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Some progress, sans students but more rain

We are now in what is listed as our sixth and ‘final’ week in trench 6. The main body of students have up-sticks (or at least tent poles) and gone. We now have three students from Birmingham plus a small but faithful band of volunteers, our two supervisors, Lindsay and Nick, plus the directors and chairman, Stuart.

Progress has been made and with the dividing bulks now mainly removed we can finally see the layout of the enclosure ditches which has led to the reinterpretation of the large section in the NE of the trench as a large pit as the enclosure ditch now clearly passes to the south of it. So for two years we have been calling this pit the outer enclosure ditch demonstrating that it was the right decision to revisit this trench again in 2017. It has also called for a rethink in how we excavate this site in the future with much more emphasis on revealing the archaeology in plan before contemplating any sections, although as regular visitors will know this is easier said than seen on the ground.

As always with Bridge Farm as one or two features are resolved three or four new ones pop up to complicate the site and invalidate or at least amend our most recent interpretations. We now seem to have two roads, or flint metaled surfaces, heading off to the southeast  and a shallow ditch running round the gap between the enclosure ditches, none of which was apparent on the geophys or, excepting one of roads, in last year’s excavation. Our eastern roadside ditch, that appeared so clear and solid on the geophys now seems to have been terminated and/or diverted to accommodate these other roads at some point in the post-enclosure phase.

The ‘doughnut’ amidst the flints

Another question hangs over a circular ‘doughnut’ shaped object found on the southern of the two ancillary roads. It had a rusty appearance suggesting iron and is certainly heavy enough yet it does not respond to either a magnet or a metal detector. Initially we had hoped it might be the locking nut for an axle but this seems less likely and the identification of the material is now the paramount question although preliminary cleaning by our finds unit has not provided any answer.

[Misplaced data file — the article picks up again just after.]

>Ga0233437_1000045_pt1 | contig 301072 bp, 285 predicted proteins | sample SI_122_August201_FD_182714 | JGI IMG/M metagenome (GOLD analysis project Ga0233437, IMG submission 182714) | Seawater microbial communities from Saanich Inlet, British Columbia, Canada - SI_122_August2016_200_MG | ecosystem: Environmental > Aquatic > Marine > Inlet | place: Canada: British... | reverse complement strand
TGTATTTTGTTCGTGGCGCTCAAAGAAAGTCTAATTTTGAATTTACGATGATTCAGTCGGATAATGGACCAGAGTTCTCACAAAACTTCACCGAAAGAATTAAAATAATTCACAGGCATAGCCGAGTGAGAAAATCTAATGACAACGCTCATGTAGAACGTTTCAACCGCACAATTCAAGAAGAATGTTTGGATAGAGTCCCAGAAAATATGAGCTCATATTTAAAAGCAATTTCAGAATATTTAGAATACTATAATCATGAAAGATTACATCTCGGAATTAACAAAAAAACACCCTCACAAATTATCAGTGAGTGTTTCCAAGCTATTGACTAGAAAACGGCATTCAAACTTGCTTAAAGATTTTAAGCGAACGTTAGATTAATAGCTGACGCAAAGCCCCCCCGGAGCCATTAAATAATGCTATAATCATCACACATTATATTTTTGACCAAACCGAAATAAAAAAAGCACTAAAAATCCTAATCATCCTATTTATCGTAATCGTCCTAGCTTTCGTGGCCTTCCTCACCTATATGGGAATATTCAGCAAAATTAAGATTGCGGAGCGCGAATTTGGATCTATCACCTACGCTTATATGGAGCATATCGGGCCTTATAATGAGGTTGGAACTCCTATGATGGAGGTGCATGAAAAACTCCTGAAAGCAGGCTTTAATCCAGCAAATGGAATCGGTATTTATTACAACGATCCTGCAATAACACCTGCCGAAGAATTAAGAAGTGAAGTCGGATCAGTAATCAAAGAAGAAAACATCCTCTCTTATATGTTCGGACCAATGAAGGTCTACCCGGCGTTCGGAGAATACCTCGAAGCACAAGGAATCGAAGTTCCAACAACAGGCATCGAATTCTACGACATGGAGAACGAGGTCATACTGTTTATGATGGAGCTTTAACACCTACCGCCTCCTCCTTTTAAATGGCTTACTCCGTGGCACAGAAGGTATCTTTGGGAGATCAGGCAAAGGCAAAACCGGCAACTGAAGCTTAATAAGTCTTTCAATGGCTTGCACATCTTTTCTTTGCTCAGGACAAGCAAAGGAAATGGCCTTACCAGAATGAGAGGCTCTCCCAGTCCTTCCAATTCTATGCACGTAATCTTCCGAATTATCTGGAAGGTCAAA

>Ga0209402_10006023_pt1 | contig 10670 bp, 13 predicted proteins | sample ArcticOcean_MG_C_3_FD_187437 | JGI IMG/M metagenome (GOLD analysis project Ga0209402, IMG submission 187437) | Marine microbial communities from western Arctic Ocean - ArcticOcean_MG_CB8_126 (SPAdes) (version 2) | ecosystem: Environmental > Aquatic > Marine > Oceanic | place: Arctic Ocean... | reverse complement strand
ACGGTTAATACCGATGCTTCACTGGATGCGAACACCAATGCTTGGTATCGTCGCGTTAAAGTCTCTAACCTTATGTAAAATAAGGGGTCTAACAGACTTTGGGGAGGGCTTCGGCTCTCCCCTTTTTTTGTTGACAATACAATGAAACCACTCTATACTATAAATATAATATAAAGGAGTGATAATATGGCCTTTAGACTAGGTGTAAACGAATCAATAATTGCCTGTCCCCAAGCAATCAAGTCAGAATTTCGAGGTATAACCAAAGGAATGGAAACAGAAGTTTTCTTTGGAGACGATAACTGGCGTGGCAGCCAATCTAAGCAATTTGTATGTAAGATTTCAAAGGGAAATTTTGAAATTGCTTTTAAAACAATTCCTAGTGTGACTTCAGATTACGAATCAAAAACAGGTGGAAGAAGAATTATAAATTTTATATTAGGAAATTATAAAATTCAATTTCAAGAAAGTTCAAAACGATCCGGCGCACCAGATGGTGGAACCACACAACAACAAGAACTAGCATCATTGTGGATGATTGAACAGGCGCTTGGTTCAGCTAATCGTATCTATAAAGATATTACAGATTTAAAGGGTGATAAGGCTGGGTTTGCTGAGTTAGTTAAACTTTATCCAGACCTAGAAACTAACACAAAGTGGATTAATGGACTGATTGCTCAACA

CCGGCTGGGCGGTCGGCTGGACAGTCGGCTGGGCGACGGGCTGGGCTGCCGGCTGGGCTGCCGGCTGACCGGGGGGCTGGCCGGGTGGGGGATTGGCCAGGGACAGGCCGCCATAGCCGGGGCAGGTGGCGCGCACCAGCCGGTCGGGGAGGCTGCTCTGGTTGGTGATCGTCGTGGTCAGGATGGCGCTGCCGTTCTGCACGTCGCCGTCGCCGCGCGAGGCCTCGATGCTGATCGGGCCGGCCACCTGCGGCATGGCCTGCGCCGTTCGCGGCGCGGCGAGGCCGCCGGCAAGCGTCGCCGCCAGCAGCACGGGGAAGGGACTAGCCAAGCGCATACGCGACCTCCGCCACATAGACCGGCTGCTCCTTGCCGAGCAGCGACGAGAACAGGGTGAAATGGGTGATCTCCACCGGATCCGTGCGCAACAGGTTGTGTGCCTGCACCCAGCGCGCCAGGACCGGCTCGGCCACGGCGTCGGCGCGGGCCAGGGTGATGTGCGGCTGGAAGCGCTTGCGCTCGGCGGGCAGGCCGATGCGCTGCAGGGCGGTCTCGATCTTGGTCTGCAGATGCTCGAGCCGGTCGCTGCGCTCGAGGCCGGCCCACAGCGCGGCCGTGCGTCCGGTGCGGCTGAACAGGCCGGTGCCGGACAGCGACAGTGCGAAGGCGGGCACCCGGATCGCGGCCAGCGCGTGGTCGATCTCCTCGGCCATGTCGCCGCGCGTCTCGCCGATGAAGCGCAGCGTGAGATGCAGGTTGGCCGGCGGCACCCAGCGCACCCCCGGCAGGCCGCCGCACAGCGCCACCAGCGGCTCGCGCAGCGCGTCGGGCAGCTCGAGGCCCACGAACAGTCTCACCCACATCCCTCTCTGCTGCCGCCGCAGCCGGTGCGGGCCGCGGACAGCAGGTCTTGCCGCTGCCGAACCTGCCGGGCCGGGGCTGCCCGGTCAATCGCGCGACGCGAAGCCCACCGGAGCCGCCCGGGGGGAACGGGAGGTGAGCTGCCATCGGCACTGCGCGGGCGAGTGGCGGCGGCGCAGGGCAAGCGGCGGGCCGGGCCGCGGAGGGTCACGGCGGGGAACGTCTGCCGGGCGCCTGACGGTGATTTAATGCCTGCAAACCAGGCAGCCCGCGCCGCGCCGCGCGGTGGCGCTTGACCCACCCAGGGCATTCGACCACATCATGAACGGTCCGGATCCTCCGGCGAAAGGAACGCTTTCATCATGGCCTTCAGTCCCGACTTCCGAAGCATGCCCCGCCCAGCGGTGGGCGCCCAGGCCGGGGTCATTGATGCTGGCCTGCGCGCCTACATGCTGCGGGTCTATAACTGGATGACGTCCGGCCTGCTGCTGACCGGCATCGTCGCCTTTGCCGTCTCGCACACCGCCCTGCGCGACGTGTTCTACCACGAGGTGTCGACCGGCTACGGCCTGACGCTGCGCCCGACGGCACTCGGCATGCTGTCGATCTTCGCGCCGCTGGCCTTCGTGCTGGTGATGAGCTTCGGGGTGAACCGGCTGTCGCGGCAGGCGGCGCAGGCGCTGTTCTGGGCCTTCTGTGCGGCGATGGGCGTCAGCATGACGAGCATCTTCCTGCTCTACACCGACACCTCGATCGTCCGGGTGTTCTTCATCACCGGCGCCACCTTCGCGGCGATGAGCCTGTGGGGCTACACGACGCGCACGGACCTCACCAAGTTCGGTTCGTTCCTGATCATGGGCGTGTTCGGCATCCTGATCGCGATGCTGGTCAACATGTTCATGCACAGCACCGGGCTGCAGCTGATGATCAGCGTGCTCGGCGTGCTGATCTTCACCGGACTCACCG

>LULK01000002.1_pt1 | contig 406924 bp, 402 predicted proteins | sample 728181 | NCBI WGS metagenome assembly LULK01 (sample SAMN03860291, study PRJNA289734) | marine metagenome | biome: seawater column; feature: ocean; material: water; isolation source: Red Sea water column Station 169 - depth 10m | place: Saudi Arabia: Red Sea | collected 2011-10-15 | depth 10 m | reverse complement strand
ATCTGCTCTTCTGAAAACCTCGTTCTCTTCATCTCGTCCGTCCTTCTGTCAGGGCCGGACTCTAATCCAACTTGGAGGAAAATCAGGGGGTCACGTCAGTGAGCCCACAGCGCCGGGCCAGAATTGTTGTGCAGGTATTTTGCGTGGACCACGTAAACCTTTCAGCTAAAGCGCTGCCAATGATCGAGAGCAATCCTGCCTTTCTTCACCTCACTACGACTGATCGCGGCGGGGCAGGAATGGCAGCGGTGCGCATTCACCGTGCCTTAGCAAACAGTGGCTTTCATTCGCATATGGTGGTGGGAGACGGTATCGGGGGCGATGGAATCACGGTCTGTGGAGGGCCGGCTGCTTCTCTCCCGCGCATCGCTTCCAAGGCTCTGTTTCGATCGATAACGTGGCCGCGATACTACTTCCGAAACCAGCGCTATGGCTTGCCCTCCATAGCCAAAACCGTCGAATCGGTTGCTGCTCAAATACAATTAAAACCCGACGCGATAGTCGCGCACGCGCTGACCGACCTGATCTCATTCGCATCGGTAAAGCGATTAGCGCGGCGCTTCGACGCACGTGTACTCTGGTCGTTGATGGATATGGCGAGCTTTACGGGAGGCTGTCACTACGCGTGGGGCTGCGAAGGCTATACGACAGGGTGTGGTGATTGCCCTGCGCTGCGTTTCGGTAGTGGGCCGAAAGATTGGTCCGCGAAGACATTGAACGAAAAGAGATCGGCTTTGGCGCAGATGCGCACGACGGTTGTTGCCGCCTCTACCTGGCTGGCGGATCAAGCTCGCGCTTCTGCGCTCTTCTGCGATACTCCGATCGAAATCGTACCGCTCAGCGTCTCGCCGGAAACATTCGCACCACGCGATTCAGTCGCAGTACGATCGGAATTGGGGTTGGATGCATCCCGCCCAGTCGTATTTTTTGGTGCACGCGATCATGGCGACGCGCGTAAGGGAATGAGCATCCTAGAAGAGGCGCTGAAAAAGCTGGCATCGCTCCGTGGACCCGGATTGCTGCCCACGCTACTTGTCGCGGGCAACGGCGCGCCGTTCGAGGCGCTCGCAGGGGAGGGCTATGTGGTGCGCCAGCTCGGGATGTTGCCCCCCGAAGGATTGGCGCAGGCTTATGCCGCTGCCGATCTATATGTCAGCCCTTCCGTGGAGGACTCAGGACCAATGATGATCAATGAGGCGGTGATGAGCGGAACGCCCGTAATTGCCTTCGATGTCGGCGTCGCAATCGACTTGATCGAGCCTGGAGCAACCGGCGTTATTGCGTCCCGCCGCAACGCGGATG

Monday and Tuesday saw the plan of the trench becoming clearer with the cleaning back of the lower surfaces allowing Stuart to start updating the site drawings and photographic record. We pumped the water from over the well and removed the protective plastic sheeting and boarding to reveal a pit full of mud the consistency and colour of runny chocolate mousse. One rash soul, OK it was me, decided to test extricating this  loathsome liquid without slipping into it (no I didn’t despite the anticipated glee of my colleagues). But we worked under the threat of another sustained period of rain from Wednesday lunchtime and through the night which duly came and forced another early halt. As I write this at home on Thursday morning I have yet to see what devastation the rain has wrought and what condition the site is now in. It will certainly have put us back a day or two once again and throw into doubt the final excavation of the well, even if we extend the season into another week which looks almost inevitable.

The well as seen in 2016

In the shallow trenches of some past years we would have been pleased to see some rain to bring out the colours of the various contexts but of all years this was not the one that needed regular rainfall as we attempted to resolve a series of deeper features, most notably the stone-lined well.

To those who have been on site this year and heard about his feature, like the elephant in the room, but never seen it, here is a reminder of what it looked like at the end of last year. Hopefully we will see it again before the inevitable back-filling of the trench this autumn.

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